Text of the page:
Maureen Lang has been a storyteller nearly all her life, and is thrilled to be able to share her stories with a wider audience than the neighborhood kids. She’s expecting her ninth book out on the shelves late this summer, Look To The East. But don’t look for her first three books—they were published BC and are thankfully out of print. BC? Yes, that would be the years Before Christ impacted her writing life. God definitely wired Maureen to write, and she’s found few greater blessings than to write for Him.
Welcome back to Novel Journey!
Thanks very much for having me. :-)
The last time you visited was in 2006. Can you share what you’ve been doing in the years since?
I’m happy to say I’ve been writing. My first Inspirational novel, Pieces of Silver, came out from Kregel in 2006 and since then in 2007 they published its sequel, Remember Me.
Several of your books have been up for awards. Is this an important part of being published?
With my first few books, I believed contests were important so I could bring whatever success I might achieve to the table when negotiating a new contract. Since then, knowing that contest placings or even wins don’t actually impact sales as much as some people believe, I’ve changed my thinking. I do still value contests because it’s a sure-fire way of getting my books into the hands of readers, at least in the form of judges. And that’s how we win readers, one at a time. I’ve gotten many wonderful comments on my books and those are heartwarming. But really, the best form of advertising is word of mouth.
Tell us a little about your latest release:
Look To The East begins at the outset of the First World War. I can hear women saying: War, oh, no! But actually the war is only a backdrop, a great source of conflict. This book, like everything else I’ve written, is more about relationships than anything else. This is the story of a man caught behind the fighting lines, forced to hide in the small French village where my heroine lives. She helps hide him, falling in love along the way. Between the fear of discovery and the fighting going on not so very far away, there is a lot of adventure.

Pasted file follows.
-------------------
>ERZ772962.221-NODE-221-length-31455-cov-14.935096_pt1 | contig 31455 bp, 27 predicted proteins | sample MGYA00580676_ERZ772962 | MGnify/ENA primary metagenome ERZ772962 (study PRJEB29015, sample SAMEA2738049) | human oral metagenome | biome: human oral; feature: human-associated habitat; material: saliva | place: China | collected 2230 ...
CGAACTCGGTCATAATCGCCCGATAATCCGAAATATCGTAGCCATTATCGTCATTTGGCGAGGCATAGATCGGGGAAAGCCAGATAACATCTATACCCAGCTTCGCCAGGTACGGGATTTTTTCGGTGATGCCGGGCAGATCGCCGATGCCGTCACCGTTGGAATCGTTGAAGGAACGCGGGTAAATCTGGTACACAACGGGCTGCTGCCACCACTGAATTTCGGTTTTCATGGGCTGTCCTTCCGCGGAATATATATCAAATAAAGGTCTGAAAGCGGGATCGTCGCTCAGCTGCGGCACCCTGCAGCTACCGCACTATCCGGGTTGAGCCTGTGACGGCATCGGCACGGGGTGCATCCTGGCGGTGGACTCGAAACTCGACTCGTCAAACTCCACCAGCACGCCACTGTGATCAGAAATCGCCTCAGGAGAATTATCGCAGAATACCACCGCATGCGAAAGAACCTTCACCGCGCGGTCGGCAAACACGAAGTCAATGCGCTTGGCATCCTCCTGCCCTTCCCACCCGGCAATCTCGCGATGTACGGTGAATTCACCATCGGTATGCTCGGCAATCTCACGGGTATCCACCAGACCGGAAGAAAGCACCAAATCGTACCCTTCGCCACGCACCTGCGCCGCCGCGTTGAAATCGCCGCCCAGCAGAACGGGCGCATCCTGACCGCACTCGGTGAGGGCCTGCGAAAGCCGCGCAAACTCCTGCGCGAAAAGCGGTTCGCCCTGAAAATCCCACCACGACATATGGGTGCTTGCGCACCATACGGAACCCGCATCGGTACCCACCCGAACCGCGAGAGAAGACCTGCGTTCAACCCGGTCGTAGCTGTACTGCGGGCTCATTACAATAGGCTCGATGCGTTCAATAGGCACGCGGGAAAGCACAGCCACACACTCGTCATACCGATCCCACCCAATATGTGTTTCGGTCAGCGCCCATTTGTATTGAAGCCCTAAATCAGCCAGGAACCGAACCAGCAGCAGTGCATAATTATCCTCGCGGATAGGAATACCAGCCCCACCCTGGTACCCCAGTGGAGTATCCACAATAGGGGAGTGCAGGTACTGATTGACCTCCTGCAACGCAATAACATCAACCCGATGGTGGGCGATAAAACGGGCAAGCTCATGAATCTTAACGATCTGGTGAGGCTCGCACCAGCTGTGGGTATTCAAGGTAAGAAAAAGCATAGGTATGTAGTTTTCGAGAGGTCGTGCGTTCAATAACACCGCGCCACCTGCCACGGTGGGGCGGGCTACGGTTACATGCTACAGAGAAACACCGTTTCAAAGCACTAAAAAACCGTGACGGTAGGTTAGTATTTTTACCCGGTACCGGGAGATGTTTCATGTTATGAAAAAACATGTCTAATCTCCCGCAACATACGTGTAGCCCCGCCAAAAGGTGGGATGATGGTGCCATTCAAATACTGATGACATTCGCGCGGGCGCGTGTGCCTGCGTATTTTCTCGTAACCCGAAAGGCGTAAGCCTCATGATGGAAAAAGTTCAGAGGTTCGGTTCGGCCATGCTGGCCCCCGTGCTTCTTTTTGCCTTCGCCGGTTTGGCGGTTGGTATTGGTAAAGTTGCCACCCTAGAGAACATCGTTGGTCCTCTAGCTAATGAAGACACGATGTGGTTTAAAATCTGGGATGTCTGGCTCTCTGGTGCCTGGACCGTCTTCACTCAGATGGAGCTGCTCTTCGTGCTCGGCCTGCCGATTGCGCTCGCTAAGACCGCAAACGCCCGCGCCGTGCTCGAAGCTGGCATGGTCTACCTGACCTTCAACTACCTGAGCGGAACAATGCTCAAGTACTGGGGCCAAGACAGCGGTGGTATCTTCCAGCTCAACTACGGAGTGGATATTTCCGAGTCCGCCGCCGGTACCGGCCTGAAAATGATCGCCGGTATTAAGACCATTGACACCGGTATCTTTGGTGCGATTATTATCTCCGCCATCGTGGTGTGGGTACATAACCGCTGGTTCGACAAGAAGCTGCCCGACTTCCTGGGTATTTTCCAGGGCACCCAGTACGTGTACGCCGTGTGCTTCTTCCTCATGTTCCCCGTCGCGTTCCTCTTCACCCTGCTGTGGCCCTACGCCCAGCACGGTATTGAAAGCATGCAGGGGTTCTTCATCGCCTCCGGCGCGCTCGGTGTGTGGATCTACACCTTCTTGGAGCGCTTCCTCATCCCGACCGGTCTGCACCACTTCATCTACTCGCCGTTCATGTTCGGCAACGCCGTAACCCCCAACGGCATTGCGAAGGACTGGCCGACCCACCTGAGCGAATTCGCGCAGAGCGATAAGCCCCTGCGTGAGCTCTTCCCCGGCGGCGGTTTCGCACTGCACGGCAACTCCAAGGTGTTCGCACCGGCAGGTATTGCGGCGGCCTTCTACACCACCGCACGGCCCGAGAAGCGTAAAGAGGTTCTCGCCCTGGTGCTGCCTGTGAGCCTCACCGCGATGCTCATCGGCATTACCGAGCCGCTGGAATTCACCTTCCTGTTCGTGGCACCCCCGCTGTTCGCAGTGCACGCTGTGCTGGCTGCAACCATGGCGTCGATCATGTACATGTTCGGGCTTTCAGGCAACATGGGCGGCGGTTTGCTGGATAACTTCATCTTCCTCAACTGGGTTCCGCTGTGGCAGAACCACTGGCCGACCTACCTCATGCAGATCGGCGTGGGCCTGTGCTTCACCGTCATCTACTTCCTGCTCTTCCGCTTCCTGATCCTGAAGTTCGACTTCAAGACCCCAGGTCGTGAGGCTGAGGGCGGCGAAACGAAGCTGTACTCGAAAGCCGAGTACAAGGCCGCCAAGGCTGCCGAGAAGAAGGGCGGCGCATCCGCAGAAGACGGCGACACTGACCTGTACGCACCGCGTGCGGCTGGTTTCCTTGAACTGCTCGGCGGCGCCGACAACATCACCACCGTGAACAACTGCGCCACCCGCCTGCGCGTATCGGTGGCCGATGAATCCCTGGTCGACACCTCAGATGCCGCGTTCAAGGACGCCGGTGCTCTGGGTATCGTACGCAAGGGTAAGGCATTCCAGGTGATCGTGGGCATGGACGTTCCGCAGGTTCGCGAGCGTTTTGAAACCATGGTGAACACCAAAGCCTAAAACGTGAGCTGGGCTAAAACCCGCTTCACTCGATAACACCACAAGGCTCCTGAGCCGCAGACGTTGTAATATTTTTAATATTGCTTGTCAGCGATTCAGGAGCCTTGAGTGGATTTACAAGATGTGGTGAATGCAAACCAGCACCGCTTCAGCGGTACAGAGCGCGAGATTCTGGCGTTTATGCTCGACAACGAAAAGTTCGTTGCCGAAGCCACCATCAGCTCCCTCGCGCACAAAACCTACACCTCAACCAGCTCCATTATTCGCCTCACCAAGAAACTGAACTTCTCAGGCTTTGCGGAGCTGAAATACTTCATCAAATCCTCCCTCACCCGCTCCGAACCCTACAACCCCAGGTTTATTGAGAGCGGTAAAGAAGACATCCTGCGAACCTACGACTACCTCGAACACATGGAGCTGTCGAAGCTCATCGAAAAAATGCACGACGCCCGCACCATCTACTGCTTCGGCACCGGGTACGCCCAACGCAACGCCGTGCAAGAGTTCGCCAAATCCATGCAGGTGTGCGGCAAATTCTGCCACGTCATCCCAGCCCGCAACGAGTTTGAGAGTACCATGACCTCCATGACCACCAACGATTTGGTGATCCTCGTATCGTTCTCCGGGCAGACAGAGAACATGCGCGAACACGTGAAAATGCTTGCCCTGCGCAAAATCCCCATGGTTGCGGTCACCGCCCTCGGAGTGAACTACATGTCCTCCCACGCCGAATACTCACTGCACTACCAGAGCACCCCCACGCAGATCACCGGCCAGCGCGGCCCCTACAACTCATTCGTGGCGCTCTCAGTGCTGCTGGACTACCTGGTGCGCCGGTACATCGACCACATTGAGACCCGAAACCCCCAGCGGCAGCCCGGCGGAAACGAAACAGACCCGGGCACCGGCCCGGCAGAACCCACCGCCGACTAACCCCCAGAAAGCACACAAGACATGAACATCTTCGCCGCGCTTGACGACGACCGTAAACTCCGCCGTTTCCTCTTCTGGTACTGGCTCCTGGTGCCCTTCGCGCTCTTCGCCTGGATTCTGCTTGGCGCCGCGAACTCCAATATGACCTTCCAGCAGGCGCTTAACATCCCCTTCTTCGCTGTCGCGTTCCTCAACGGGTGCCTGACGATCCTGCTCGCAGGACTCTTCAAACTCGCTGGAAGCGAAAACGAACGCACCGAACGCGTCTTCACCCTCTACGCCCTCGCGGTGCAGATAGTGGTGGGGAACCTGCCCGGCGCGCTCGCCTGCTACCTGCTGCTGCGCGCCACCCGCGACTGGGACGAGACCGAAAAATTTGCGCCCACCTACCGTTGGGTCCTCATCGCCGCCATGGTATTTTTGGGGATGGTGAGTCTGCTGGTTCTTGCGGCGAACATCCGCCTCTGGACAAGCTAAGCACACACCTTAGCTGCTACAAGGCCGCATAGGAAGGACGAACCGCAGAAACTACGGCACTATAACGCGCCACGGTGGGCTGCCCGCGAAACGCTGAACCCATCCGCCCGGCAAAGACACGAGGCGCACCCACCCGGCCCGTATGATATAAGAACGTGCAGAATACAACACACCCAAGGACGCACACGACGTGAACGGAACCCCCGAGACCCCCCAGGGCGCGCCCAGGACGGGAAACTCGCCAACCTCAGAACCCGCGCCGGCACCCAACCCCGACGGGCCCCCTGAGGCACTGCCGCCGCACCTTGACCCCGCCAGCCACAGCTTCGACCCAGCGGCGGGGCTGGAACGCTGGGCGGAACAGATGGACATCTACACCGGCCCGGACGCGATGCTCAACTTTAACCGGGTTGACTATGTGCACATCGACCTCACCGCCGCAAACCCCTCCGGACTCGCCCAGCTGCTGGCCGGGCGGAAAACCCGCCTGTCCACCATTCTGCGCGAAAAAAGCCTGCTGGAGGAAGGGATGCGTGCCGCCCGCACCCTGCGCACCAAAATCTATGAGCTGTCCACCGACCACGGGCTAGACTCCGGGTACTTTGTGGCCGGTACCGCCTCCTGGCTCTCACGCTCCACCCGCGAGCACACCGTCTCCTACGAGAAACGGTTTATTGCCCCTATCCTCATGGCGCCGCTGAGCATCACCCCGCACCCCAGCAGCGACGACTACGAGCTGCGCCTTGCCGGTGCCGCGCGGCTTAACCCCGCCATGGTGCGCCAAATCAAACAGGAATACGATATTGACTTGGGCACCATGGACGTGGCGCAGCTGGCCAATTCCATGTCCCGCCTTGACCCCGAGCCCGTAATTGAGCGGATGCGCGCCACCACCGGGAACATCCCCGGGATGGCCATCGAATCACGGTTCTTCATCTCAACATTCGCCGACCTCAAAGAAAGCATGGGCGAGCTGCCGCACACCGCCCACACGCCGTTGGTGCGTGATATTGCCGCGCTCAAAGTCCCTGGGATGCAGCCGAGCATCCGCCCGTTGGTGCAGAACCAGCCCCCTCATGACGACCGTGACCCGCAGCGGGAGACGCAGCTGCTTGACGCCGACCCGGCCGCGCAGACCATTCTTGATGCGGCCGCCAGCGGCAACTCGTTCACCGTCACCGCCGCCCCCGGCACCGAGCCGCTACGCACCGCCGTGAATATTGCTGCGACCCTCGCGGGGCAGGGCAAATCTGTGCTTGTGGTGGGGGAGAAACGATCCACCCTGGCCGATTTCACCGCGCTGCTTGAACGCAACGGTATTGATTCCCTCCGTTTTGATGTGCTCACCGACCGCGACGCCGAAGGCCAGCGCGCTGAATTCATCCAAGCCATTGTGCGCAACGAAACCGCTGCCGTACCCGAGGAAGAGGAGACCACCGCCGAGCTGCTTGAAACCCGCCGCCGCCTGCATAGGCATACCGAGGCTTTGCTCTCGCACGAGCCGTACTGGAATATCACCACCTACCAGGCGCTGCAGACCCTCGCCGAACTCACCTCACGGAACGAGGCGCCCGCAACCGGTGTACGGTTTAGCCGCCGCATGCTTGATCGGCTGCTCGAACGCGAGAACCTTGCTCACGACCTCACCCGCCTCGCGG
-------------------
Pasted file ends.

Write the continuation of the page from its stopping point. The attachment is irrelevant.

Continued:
What did you enjoy most about writing this book? Least?
As with every book, the romantic element is the most fun. There is a scene where the heroine mistakenly believes a German soldier helped her. In an effort to thank him, she agrees to dine—alone—with him. Watching her fear unfold beside the terror the hero holds for her when he realizes she has to follow through on the dinner engagement was actually a lot of fun. Tension is always better when the stakes are deeply personal!
As far as the least favorite part…well, I’m happy to say I don’t have one! I know there are several chapters in the beginning where the hero’s story is told parallel to the heroine’s, and it’s always more fun once they’re united. But I always like that slow build-up, that anticipation of seeing the two characters every reader knows are meant to be together. So it’s all just plain fun for me!
Tell us a little about your main character and how you developed him/her:
Julitte is my heroine, and to tell you the truth she was more of a challenge than my hero! I always struggle with my characters a bit at the outset; I know where they’re going to end up, but the journey along the way isn’t always clear until I get to know them. For Julitte, I knew she would have an incredible faith, based on her biological and adoptive parents. I knew she would be ostracized from a small village, which makes her even more dependent upon God. But creating someone with such a strong faith seemed to make her too perfect, as if her faith would either cover or prevent any flaw. And we all know even the most faith-filled people have flaws, we just don’t like to consider that being true.
Do you put yourself into your books/characters?
I think, to a certain extent, every author does. We have to, or they wouldn’t be convincing. We may not agree or condone everything our characters end up doing, but we ought to understand why they’re doing what they’re doing or else the reader won’t buy it. So to the extent of empathizing with them, I do sort of “become” my characters.